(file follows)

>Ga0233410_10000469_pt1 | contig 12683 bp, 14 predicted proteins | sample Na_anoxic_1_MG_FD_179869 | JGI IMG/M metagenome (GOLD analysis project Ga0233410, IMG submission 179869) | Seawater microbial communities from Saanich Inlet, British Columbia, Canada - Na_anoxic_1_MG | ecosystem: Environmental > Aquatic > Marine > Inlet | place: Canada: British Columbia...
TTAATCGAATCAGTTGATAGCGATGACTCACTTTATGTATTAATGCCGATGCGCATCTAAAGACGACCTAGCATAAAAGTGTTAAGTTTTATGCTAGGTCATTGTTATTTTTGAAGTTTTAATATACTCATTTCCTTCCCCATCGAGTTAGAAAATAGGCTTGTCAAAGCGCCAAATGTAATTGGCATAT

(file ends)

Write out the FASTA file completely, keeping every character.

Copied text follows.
>Ga0233410_10000469_pt1 | contig 12683 bp, 14 predicted proteins | sample Na_anoxic_1_MG_FD_179869 | JGI IMG/M metagenome (GOLD analysis project Ga0233410, IMG submission 179869) | Seawater microbial communities from Saanich Inlet, British Columbia, Canada - Na_anoxic_1_MG | ecosystem: Environmental > Aquatic > Marine > Inlet | place: Canada: British Columbia...
TTAATCGAATCAGTTGATAGCGATGACTCACTTTATGTATTAATGCCGATGCGCATCTAAAGACGACCTAGCATAAAAGTGTTAAGTTTTATGCTAGGTCATTGTTATTTTTGAAGTTTTAATATACTCATTTCCTTCCCCATCGAGTTAGAAAATAGGCTTGTCAAAGCGCCAAATGTAATTGGCATAT